Take the 2-minute tour ×
Stack Overflow is a question and answer site for professional and enthusiast programmers. It's 100% free, no registration required.

I have a List which is populated with objects of various concrete types which subclass BaseType

I am using the WCF DataContractSerializer

<Children>
    <BaseType xmlns:d3p1="http://schemas.datacontract.org/2004/07/Tasks"
              i:type="d3p1:ConcreteTypeA"></BaseType>
    <BaseType xmlns:d3p1="http://schemas.datacontract.org/2004/07/Tasks"
              i:type="d3p1:ConcreteTypeB"></BaseType>
</Children>

Is there any way to get this to generate

<Children>
    <ConcreteTypeA/>
    <ConcreteTypeB/>
</Children>

?

The real goal is to let users generate some XML to load into memory, and the users are of a skill level that asking them for the original XML is not going to be successful.

share|improve this question
    
you should give code example of what you want.. –  Nix Apr 10 '10 at 1:09
    
He did, it wasn't marked up properly. I fixed it for him. –  Josh Apr 10 '10 at 2:57
add comment

1 Answer

up vote 6 down vote accepted

DataContractSerializer is not designed to let you control the output. It's designed to be fast, implicit, and easy to attribute a class with.

What you want is the XmlSerializer. This gives you a lot more control over the XML output.

Note that in my example below I specified a lot of things that could have been inferred from the property names but just to give you the sense that you can override them in the attributes. In fact I think this whole class would serialize just fine if all the attributes were removed and some KnownTypeAttributes were applied but I haven't tested it. I don't know if this will give you the exact XML you described (it will create a root element above Children) but hopefully this sets you in the right direction.

Attributes That Control XML Serialization

[XmlRoot(Namespace="")]
public class MyClass {

    [XmlArray("Children")]
    [XmlArrayItem("ConcreteTypeA", typeof(ConcreteTypeA))]
    [XmlArrayItem("ConcreteTypeB", typeof(ConcreteTypeB))]
    public BaseType[] Children {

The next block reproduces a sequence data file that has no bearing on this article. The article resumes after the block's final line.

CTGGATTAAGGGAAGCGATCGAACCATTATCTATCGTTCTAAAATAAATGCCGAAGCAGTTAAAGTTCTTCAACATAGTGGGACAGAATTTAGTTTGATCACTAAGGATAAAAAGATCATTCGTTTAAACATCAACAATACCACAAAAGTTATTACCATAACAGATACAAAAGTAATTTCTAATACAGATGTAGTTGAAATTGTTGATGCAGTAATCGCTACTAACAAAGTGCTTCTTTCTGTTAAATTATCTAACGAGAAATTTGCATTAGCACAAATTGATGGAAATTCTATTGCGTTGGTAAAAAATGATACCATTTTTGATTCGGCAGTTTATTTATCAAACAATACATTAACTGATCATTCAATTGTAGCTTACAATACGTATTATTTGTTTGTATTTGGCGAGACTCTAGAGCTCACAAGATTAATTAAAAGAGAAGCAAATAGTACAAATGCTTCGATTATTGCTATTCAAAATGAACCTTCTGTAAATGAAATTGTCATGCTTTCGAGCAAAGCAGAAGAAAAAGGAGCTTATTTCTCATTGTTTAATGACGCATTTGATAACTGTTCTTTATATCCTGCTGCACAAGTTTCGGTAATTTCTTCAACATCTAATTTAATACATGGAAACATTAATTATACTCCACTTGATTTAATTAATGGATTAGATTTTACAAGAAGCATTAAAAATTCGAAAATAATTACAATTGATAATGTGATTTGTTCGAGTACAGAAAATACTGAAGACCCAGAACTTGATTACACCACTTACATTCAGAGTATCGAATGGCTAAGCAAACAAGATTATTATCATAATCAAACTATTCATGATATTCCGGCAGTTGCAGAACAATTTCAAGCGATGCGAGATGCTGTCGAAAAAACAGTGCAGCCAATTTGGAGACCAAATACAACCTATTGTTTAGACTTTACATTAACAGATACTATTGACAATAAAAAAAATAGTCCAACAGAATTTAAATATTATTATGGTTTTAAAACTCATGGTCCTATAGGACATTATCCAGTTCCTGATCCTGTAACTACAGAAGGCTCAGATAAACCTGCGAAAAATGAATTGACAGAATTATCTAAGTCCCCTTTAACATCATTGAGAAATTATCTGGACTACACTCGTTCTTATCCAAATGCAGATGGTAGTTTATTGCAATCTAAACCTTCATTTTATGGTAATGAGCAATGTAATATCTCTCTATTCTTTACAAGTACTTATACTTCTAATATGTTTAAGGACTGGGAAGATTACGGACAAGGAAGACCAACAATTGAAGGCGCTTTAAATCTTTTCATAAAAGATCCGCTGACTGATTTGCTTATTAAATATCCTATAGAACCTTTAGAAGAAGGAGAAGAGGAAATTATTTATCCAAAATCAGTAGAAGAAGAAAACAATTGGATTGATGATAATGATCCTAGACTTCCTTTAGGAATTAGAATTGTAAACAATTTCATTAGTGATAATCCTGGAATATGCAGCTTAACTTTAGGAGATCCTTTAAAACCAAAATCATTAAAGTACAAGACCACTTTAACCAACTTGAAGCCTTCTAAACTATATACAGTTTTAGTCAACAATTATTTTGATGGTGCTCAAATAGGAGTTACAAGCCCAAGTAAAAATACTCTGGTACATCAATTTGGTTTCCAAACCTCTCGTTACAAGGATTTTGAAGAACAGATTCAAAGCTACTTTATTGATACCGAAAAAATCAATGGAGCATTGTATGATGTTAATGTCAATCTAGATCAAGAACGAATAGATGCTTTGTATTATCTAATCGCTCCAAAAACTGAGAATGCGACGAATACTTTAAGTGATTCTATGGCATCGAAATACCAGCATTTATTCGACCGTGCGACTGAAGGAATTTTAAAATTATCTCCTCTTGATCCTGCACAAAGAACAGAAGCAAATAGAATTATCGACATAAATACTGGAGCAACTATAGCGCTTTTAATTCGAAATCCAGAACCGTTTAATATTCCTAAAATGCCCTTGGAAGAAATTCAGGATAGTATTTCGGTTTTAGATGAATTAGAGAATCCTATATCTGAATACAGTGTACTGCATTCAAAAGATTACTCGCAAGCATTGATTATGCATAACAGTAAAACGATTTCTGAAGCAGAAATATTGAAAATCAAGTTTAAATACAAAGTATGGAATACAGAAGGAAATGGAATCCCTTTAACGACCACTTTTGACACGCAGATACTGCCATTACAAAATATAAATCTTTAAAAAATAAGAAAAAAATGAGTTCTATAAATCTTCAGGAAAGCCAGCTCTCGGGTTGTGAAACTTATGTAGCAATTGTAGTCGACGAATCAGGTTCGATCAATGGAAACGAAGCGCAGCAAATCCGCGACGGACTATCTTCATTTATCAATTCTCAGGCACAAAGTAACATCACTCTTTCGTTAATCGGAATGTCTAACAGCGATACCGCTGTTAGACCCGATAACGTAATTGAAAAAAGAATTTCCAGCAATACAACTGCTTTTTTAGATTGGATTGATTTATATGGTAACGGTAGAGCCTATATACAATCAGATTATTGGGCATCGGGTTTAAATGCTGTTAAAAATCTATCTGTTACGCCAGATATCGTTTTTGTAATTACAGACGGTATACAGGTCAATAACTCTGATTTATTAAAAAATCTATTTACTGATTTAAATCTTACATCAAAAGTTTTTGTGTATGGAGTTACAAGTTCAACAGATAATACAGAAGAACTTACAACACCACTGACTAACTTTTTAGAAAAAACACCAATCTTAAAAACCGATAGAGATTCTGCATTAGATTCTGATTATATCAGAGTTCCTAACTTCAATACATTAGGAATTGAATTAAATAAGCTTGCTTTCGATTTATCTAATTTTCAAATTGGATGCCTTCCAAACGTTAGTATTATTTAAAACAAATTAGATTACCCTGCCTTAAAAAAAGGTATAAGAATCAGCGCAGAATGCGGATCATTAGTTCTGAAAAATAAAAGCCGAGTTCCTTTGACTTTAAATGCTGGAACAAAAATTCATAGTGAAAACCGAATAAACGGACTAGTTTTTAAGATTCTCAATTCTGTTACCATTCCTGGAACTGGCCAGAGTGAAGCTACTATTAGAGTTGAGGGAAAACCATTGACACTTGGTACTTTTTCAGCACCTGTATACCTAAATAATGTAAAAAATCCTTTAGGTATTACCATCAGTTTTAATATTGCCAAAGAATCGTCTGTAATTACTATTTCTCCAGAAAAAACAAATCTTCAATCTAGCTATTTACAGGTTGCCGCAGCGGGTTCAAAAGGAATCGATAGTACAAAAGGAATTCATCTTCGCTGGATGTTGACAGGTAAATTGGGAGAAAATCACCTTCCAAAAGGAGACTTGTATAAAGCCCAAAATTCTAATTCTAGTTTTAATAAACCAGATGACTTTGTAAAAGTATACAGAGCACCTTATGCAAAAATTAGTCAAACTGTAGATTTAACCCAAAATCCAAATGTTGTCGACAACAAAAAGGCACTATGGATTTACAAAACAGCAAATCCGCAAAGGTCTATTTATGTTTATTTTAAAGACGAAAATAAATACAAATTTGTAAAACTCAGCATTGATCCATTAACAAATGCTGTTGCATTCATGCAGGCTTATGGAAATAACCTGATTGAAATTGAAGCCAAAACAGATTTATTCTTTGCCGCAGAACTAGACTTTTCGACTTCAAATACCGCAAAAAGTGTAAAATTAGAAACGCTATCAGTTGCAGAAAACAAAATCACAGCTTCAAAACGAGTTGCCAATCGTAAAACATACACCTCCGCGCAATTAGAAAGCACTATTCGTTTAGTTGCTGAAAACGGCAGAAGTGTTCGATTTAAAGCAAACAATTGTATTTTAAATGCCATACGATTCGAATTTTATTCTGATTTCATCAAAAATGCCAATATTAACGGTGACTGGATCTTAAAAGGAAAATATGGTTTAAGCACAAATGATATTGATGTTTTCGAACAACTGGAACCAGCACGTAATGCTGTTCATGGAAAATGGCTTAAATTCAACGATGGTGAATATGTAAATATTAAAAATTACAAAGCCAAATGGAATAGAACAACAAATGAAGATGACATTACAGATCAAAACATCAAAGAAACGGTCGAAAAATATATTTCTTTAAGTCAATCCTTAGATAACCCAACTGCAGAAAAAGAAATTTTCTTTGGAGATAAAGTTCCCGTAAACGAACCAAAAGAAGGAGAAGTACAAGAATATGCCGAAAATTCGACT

get;
        set;
    }

}

public class BaseType {
}

public class ConcreteTypeA : BaseType {
}

public class ConcreteTypeB : BaseType {
}

EDIT: I just tested and it produces something very close to what you were seeking.

void Main()
{

    var mc = new MyClass();
    mc.Children = new BaseType[] {
        new ConcreteTypeA(),
        new ConcreteTypeB(),
        new ConcreteTypeA(),
        new ConcreteTypeB()
    };

    var serializer = new XmlSerializer(typeof(MyClass));

    using ( var str = new StringWriter() ) {
        serializer.Serialize(str, mc);
        str.ToString().Dump();
    }

}

...produces... (useless xmlns removed from the top)

<MyClass>
  <Children>
    <ConcreteTypeA />
    <ConcreteTypeB />
    <ConcreteTypeA />
    <ConcreteTypeB />
  </Children>
</MyClass>
share|improve this answer
    
Can I add known types at runtime rather than via attributing? Types may be added in by the user via a plugin model. –  Jason Coyne Apr 10 '10 at 23:34
    
Yes there is an overload of the XmlSerializer's constructor that allows you to pass in the additional types to consider in a type array. msdn.microsoft.com/en-us/library/e5aakyae(v=VS.90).aspx –  Josh Apr 11 '10 at 1:56
add comment

Your Answer

 
discard

By posting your answer, you agree to the privacy policy and terms of service.

Not the answer you're looking for? Browse other questions tagged or ask your own question.